Why is viscosity not included in the Orifice Plate equation?
Does the question bother you that viscosity is not included in the Orifis equation ? Imagine that honey flowing through a pipe and vice versa water flowing through a pipe will have the same pressure drop. You guessed it, the pressure drop would not be the same. So why is viscosity not in the equation? This question confused Tony Rudolph for 15 years until he had a moment of York.
We owe this discovery to Sir Osborne Reynolds. To understand this, let us give a simple example. Imagine we pour honey and water on a slide. Who do we reach first?
Water is reduced compared to honey at first. Why? The answer in simple words is that water tends to its surface less than honey. This phenomenon is recorded in the Reynolds issue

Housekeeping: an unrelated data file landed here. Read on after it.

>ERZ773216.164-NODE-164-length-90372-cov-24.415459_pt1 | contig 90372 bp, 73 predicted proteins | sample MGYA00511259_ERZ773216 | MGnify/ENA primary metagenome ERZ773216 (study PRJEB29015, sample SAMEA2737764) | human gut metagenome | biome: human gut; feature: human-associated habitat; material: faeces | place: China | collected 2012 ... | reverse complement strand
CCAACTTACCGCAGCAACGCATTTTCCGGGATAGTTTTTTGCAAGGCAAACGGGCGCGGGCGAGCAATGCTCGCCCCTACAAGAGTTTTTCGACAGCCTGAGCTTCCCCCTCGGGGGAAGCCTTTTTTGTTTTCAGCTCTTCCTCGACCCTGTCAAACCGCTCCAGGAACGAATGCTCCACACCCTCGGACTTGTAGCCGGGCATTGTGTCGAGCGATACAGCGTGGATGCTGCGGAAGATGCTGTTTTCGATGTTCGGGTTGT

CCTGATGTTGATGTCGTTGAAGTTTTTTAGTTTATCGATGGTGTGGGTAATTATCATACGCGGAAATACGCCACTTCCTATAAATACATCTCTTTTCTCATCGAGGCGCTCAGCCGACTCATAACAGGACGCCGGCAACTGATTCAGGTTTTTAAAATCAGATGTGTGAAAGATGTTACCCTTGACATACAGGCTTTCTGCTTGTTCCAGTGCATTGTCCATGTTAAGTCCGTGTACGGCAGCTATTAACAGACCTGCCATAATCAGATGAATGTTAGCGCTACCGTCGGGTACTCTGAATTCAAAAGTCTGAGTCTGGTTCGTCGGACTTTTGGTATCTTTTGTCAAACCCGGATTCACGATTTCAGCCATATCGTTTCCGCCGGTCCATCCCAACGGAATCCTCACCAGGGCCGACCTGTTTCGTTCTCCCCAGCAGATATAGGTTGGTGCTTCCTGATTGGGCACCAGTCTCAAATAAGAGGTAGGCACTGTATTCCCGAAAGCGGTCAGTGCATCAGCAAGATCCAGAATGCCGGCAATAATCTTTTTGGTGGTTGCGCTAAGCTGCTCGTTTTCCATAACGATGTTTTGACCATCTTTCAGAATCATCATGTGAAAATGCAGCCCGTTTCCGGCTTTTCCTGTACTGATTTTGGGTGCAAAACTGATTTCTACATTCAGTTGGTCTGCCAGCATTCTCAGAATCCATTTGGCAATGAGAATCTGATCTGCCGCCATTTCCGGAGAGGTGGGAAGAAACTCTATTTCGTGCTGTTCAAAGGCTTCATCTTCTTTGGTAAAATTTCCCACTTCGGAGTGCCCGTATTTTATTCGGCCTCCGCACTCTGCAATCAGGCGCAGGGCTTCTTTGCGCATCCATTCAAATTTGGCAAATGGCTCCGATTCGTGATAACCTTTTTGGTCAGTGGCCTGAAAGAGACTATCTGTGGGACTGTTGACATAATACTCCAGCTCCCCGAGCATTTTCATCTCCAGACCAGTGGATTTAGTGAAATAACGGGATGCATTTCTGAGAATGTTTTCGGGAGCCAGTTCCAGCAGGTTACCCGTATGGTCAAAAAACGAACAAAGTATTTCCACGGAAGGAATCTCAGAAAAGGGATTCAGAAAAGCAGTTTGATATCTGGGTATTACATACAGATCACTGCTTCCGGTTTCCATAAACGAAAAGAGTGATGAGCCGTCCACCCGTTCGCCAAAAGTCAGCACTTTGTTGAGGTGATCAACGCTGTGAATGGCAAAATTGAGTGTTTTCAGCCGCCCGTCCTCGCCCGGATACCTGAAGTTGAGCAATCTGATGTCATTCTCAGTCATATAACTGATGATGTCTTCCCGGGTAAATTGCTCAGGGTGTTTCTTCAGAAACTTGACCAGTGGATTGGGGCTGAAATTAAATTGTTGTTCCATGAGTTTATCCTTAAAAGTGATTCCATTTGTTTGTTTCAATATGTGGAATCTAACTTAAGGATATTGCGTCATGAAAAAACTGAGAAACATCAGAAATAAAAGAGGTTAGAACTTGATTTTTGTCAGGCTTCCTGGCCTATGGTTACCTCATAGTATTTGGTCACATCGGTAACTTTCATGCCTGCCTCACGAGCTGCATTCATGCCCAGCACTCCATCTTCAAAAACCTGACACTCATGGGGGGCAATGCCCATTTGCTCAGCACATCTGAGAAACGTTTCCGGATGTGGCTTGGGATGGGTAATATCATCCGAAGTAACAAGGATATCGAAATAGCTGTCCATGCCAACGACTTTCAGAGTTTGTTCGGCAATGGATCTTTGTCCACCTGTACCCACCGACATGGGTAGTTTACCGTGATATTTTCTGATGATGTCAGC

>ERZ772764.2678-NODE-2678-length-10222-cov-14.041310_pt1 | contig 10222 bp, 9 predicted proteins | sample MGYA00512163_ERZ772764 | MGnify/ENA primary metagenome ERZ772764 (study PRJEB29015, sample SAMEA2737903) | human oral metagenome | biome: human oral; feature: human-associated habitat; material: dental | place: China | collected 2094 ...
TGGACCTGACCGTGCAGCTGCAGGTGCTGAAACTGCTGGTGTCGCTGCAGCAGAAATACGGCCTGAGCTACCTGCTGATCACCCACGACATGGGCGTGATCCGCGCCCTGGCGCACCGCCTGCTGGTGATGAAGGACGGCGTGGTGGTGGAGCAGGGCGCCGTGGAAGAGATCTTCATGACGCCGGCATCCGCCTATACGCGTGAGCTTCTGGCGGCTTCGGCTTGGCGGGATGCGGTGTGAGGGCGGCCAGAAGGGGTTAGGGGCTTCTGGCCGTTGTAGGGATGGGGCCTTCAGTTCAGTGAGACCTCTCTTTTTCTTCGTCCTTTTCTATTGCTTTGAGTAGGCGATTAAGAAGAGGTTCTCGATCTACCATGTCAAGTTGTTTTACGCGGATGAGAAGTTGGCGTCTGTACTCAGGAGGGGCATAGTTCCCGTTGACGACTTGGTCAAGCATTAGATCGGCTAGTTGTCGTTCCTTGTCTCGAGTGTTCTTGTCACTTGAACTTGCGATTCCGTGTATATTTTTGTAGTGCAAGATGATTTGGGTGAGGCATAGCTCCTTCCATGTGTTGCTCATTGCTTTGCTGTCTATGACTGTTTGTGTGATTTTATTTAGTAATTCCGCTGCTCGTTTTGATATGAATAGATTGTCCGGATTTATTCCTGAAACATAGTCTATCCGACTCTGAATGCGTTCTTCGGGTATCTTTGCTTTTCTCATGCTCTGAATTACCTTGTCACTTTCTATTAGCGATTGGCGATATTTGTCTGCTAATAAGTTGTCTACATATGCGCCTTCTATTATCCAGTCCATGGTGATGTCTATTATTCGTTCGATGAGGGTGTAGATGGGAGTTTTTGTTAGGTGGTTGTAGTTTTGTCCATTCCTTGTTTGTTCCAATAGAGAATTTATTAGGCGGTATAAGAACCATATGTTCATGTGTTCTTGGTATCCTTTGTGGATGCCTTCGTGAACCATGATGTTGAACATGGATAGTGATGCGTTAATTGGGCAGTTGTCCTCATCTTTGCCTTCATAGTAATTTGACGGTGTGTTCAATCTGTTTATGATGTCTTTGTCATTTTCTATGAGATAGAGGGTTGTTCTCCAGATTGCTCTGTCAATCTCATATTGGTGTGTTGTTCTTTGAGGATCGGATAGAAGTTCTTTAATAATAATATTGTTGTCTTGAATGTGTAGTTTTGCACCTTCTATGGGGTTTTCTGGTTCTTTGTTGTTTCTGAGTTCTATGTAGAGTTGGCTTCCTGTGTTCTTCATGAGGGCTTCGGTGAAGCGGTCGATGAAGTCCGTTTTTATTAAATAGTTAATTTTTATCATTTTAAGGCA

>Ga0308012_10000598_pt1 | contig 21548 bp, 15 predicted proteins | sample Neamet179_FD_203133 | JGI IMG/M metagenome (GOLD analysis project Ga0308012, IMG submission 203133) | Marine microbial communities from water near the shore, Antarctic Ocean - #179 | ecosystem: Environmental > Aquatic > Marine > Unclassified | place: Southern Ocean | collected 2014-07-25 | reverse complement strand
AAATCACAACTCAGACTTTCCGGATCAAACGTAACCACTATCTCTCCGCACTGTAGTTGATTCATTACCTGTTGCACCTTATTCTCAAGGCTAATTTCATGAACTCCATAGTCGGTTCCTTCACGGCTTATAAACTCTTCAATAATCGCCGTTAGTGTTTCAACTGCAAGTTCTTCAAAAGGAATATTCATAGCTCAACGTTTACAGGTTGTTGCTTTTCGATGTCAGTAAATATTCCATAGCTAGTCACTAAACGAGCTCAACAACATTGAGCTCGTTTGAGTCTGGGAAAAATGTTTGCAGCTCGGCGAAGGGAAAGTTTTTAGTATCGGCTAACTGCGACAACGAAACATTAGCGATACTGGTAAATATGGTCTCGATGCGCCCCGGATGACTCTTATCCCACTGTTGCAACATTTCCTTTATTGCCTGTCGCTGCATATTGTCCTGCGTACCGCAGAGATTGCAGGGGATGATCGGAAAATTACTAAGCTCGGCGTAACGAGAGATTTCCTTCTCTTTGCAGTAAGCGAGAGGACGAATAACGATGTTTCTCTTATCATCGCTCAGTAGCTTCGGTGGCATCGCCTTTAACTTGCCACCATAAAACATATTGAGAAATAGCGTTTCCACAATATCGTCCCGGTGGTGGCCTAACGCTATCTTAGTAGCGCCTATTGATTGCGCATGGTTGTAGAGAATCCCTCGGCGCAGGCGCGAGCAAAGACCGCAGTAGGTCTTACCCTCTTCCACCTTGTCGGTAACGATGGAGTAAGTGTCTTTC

The “counter” consists of three variables that can be called inertial forces. V = velocity, D = diameter, density p = while “denominator” consists of one term and is the absolute viscosity. Hence, the Reynolds number is the ratio of “inertial forces” to “viscous forces”. Thus, more Reynolds numbers have more “inertial forces”. And for a span meter, one of the requirements is a large number of Reynolds. So as the “viscous forces” in the very high Reynolds are negligible, we do not consider them in this equation. Thank you for reading. I hope you find it valuable. Credibility: I stumbled upon this concept in the book Lessons in Industrial Instruments by Tony R. Copaldet .
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